Tuesday, January 07, 2014

Looking back on my infertility

So, you know that I'm pregnant now, and it took about two years for my body to get pregnant. I'm excited/nervous about having a baby, and I feel blessed to have this opportunity. But at the same time, I can't help thinking that there are plenty of other couples who have to cope with infertility, and I want to sort out my thoughts about that.

I know that two years of infertility is fairly common. Other families I know have had to wait 6, 10, or over 20 years to have children. Some couples never have children even though they want them (even though the Ensign infertility stories never end that way). So in some ways I feel weird being like "Hey, God has blessed me with this pregnancy! Sorry God didn't bless you the same way." I guess you could say the same for getting married, or other life "milestones," but to me, dating and going to college were things I felt like I had a little bit of control over. With my fertility, since it was unexplained, I feel like my getting pregnant had very little to do with me, and a lot to do with divine intervention. Which seems really unfair to other couples that aren't getting that divine intervention, I guess? But everyone is different, and has different trials. So even though my infertility isn't a trial I'm experiencing right now, and hindsight is 20-20 and all that, I'm reflecting on how my relationship to infertility changed over the course of last year.

At the beginning of last year (2013), I was having a hard time. Every month I was hopeful that I would get pregnant, and it seemed like being hopeful just made each month more disappointing. I was very open about how I was having a hard time with it though, so many of my friends and family started (or continued) to pray for me, which I'm grateful for. The hardest part for me was when my husband said in a blessing not to worry about it and that I'd have children in the Lord's time, and I just needed to be patient (and then our home teacher told us the same thing). I felt like that should have been a revelation I should have received. I felt some comfort when I prayed, but not a reassurance that I'd have children. I felt like I had to be okay with my life even if I never had children. Looking back on it, I'm reminded of D&C 46:13-14: "To some it is given by the Holy Ghost to know that Jesus Christ is the Son of God, and that he was crucified for the sins of the world. To others it is given to believe on their words, that they also might have eternal life if they continue faithful." Only instead of about Jesus, it was a revelation about me, and I had to believe it.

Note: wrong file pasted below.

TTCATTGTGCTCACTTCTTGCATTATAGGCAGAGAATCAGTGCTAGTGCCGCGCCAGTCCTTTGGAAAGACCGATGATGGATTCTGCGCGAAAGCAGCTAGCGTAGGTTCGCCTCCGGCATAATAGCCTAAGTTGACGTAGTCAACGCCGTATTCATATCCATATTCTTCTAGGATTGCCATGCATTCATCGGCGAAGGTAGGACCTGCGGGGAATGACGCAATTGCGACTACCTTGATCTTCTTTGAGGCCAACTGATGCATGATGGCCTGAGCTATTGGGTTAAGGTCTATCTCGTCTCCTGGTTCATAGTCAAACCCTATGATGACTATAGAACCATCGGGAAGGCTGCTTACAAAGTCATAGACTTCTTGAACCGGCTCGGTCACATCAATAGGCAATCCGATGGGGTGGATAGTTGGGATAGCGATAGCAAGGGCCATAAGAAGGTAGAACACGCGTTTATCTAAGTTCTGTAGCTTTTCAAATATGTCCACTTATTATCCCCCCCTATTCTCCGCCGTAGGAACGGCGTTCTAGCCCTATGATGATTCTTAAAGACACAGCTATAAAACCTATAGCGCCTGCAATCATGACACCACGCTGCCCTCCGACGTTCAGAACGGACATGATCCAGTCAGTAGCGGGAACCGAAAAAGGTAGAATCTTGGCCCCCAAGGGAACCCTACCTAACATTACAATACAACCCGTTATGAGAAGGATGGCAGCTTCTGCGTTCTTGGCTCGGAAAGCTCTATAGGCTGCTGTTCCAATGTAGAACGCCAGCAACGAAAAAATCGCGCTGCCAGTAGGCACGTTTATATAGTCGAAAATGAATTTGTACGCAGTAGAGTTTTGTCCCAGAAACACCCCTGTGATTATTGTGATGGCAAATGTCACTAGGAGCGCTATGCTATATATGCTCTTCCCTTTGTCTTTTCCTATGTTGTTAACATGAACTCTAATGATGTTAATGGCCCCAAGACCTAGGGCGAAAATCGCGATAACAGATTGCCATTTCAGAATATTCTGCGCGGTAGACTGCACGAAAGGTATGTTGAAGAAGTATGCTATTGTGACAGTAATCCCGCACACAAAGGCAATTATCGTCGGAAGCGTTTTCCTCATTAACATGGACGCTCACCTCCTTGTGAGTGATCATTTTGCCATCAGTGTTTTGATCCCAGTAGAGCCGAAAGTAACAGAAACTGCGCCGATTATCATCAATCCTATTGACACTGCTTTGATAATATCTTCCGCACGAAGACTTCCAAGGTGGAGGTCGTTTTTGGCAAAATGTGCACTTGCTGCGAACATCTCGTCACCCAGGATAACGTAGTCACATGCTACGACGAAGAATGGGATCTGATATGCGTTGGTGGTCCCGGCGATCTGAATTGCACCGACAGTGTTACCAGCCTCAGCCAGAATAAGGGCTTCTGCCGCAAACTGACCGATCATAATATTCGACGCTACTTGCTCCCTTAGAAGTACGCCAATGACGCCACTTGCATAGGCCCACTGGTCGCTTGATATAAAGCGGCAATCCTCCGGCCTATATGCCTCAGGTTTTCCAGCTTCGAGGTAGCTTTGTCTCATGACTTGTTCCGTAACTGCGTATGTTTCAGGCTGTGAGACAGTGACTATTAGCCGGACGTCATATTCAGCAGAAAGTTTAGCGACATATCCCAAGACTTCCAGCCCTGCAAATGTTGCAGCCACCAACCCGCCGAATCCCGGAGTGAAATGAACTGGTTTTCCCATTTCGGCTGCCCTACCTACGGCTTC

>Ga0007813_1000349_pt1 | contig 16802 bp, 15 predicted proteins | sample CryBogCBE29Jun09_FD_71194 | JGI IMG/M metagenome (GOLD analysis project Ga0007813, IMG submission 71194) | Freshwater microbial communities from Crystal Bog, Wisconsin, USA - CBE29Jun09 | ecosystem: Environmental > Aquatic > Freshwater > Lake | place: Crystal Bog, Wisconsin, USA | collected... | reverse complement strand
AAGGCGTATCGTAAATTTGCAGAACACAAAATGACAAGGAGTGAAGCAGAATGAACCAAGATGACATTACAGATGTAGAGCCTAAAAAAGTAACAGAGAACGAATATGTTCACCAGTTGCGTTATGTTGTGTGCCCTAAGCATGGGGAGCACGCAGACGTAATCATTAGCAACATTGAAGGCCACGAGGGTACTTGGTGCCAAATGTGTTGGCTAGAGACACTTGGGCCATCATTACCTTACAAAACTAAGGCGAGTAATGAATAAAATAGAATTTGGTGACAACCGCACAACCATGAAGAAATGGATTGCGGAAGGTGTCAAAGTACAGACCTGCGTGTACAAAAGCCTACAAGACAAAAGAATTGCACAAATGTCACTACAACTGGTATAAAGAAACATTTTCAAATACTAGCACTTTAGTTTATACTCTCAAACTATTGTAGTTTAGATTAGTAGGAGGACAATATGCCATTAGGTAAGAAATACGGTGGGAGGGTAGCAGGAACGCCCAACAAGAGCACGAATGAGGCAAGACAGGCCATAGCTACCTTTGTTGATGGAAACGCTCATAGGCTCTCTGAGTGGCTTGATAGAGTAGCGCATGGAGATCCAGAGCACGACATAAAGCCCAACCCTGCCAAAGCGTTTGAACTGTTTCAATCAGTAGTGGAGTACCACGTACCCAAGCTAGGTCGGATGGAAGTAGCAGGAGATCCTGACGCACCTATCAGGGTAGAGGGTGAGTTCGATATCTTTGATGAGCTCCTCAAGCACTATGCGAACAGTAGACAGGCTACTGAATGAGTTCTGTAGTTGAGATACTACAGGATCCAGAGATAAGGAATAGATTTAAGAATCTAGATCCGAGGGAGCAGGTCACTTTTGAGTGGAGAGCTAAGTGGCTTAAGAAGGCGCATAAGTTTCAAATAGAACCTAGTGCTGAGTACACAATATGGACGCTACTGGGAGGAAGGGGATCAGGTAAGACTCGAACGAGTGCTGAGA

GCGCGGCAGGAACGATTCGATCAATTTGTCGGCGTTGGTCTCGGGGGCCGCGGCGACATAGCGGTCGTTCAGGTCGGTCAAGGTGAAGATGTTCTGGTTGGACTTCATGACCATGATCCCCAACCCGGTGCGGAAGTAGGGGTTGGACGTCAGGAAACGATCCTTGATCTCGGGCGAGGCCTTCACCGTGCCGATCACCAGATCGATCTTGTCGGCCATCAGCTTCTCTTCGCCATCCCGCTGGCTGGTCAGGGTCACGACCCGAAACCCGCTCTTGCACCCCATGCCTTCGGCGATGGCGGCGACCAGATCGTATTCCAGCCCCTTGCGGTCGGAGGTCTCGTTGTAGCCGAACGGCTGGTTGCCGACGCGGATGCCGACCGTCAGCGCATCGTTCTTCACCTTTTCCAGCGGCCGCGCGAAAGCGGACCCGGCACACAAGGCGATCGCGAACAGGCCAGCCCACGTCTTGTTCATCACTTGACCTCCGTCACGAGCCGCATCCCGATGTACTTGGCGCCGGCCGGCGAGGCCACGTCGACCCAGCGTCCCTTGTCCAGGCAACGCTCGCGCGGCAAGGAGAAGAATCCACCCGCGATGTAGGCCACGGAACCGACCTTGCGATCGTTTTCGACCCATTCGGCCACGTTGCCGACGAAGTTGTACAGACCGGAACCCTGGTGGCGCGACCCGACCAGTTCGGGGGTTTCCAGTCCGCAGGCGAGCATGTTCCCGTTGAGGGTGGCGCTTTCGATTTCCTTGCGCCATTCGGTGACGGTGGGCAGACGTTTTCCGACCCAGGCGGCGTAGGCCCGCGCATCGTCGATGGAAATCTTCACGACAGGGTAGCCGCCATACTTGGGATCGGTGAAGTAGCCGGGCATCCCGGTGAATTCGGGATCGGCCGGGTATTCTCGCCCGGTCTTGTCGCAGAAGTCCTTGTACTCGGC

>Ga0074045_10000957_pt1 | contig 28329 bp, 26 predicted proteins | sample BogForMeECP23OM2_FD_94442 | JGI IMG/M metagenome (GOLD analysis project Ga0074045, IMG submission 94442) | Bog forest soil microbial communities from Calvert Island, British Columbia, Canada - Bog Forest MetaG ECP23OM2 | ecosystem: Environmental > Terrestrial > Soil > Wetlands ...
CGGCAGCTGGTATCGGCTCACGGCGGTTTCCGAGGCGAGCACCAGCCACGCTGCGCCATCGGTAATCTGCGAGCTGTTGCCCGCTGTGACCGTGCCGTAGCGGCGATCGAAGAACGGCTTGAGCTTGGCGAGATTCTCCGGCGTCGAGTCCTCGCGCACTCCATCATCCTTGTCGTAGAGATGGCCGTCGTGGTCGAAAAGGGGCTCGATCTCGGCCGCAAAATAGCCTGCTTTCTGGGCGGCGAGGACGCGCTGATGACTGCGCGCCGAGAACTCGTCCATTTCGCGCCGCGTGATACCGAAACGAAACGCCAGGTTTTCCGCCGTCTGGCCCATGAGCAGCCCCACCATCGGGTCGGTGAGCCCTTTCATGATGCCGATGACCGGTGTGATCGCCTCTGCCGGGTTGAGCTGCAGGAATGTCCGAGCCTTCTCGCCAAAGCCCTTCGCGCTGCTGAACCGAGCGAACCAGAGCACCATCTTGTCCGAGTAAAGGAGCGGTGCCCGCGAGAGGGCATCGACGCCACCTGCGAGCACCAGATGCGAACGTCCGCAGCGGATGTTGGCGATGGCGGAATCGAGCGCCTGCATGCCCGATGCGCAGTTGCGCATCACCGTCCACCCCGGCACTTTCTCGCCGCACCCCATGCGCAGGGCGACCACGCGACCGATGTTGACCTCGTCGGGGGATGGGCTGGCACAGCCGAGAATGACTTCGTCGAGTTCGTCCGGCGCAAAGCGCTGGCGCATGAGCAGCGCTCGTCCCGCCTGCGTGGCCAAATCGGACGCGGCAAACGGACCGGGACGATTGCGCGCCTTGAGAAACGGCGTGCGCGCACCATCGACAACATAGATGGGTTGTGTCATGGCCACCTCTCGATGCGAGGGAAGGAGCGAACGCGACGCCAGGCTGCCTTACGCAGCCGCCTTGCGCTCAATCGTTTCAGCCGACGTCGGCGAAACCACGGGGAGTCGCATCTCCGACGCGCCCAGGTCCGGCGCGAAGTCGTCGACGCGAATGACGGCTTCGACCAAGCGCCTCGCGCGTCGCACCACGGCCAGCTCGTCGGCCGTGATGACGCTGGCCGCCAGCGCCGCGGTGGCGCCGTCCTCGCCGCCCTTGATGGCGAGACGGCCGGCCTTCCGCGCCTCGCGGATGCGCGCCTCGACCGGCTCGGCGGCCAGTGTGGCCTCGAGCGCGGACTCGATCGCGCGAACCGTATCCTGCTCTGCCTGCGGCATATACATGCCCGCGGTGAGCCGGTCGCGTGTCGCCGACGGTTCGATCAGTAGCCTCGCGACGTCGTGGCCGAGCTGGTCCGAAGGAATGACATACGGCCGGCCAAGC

Anyway, I decided to stop defining myself by my infertility so much. I got more into organ playing and baking weird breads and other self-improvement-type things. I think accepting myself the way I was was an important part of not being bothered as much by my failure to get pregnant. As time went on, infertility seemed like less of a huge obstacle in my run to make a family, and more like a landmark in my life's journey. I expected each month that I wouldn't get pregnant, which made it less disappointing. When I was ready, we went back to the fertility specialist, although I got pregnant before we tried artificial insemination.

The month before I got pregnant, I felt healthy enough to fast, and instead of fasting desperately for a child, I fasted for patience (I had completely forgotten this was mentioned in the blessing). So as you can imagine, I was really surprised when I became pregnant. In some ways, I'm worried that the child I have will be some terror that will really teach me patience. At the same time, I'm looking forward to it. I know that I didn't have to bear the burden of infertility for very long, and I hope that I'll be sensitive to other couples in my life who are in that situation.